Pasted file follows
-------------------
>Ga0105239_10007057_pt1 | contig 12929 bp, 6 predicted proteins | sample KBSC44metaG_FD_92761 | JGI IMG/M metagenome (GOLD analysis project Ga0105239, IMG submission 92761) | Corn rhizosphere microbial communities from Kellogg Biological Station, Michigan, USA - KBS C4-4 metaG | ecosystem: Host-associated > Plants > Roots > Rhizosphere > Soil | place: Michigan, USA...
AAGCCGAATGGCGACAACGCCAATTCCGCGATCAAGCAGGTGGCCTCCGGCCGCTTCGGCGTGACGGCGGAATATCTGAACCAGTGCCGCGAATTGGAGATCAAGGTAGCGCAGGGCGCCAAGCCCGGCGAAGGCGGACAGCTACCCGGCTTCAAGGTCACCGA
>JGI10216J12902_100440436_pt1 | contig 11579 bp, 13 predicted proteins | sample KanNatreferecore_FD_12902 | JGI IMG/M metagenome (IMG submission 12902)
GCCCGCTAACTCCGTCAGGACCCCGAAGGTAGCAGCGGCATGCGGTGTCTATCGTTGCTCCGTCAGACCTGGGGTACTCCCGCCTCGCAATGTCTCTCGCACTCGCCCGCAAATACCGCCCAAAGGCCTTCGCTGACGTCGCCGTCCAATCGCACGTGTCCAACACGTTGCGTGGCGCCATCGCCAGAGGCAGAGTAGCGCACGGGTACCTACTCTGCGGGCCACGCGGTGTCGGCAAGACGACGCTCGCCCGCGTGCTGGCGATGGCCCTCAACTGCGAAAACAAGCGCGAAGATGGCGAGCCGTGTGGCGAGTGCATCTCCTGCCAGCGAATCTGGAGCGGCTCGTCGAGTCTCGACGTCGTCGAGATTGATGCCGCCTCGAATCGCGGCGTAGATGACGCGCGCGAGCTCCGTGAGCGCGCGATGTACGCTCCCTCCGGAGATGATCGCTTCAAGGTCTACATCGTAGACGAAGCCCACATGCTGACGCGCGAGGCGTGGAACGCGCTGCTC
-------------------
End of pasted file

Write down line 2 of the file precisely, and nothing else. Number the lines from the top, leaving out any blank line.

AAGCCGAATGGCGACAACGCCAATTCCGCGATCAAGCAGGTGGCCTCCGGCCGCTTCGGCGTGACGGCGGAATATCTGAACCAGTGCCGCGAATTGGAGATCAAGGTAGCGCAGGGCGCCAAGCCCGGCGAAGGCGGACAGCTACCCGGCTTCAAGGTCACCGA